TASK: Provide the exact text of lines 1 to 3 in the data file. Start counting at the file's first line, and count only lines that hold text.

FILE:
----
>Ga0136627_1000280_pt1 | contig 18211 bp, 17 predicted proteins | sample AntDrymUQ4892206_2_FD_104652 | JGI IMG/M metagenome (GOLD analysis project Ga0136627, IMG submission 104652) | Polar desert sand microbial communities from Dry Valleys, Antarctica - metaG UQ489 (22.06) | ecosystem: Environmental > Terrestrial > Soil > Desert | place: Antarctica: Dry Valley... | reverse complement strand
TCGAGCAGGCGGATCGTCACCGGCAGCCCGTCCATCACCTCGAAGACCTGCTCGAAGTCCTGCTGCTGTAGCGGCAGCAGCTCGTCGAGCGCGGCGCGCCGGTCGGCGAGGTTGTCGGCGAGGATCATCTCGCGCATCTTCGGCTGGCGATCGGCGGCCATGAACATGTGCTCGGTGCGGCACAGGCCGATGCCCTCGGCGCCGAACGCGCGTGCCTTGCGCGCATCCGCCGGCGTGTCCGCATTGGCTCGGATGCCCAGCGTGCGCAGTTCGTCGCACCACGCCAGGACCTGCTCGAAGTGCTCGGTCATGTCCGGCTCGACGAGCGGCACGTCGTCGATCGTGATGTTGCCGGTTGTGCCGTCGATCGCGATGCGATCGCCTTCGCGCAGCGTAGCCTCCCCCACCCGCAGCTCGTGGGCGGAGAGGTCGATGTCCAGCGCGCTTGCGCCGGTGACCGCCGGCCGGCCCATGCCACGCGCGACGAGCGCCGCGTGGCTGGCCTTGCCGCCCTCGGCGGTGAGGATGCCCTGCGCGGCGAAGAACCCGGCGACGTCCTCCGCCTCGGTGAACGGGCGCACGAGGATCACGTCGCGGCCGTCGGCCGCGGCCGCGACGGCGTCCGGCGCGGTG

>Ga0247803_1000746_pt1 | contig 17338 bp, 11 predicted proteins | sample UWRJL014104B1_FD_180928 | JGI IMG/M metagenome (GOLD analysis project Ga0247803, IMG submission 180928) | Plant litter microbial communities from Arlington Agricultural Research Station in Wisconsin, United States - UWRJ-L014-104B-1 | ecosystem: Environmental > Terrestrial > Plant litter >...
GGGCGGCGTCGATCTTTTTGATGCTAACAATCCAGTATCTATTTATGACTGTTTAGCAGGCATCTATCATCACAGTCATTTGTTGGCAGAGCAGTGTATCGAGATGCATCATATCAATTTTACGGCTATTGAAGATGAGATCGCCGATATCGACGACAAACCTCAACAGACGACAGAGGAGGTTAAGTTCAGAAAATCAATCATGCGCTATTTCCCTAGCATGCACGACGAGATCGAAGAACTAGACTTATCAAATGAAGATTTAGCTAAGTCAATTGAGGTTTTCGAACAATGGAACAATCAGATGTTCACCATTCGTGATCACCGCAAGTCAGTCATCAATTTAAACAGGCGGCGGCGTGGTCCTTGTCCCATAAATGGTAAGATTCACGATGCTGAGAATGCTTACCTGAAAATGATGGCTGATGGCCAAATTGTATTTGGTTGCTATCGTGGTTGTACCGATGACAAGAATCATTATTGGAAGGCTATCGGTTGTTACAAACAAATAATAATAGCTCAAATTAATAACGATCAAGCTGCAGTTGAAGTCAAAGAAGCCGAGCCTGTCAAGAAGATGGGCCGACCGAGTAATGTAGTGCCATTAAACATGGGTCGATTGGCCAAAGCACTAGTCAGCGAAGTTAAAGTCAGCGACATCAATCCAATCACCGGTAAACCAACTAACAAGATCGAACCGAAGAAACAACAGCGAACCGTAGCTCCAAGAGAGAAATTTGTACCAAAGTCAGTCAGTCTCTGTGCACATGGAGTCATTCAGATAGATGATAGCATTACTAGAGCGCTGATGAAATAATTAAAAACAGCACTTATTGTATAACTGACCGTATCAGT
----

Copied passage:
>Ga0136627_1000280_pt1 | contig 18211 bp, 17 predicted proteins | sample AntDrymUQ4892206_2_FD_104652 | JGI IMG/M metagenome (GOLD analysis project Ga0136627, IMG submission 104652) | Polar desert sand microbial communities from Dry Valleys, Antarctica - metaG UQ489 (22.06) | ecosystem: Environmental > Terrestrial > Soil > Desert | place: Antarctica: Dry Valley... | reverse complement strand
TCGAGCAGGCGGATCGTCACCGGCAGCCCGTCCATCACCTCGAAGACCTGCTCGAAGTCCTGCTGCTGTAGCGGCAGCAGCTCGTCGAGCGCGGCGCGCCGGTCGGCGAGGTTGTCGGCGAGGATCATCTCGCGCATCTTCGGCTGGCGATCGGCGGCCATGAACATGTGCTCGGTGCGGCACAGGCCGATGCCCTCGGCGCCGAACGCGCGTGCCTTGCGCGCATCCGCCGGCGTGTCCGCATTGGCTCGGATGCCCAGCGTGCGCAGTTCGTCGCACCACGCCAGGACCTGCTCGAAGTGCTCGGTCATGTCCGGCTCGACGAGCGGCACGTCGTCGATCGTGATGTTGCCGGTTGTGCCGTCGATCGCGATGCGATCGCCTTCGCGCAGCGTAGCCTCCCCCACCCGCAGCTCGTGGGCGGAGAGGTCGATGTCCAGCGCGCTTGCGCCGGTGACCGCCGGCCGGCCCATGCCACGCGCGACGAGCGCCGCGTGGCTGGCCTTGCCGCCCTCGGCGGTGAGGATGCCCTGCGCGGCGAAGAACCCGGCGACGTCCTCCGCCTCGGTGAACGGGCGCACGAGGATCACGTCGCGGCCGTCGGCCGCGGCCGCGACGGCGTCCGGCGCGGTG

>Ga0247803_1000746_pt1 | contig 17338 bp, 11 predicted proteins | sample UWRJL014104B1_FD_180928 | JGI IMG/M metagenome (GOLD analysis project Ga0247803, IMG submission 180928) | Plant litter microbial communities from Arlington Agricultural Research Station in Wisconsin, United States - UWRJ-L014-104B-1 | ecosystem: Environmental > Terrestrial > Plant litter >...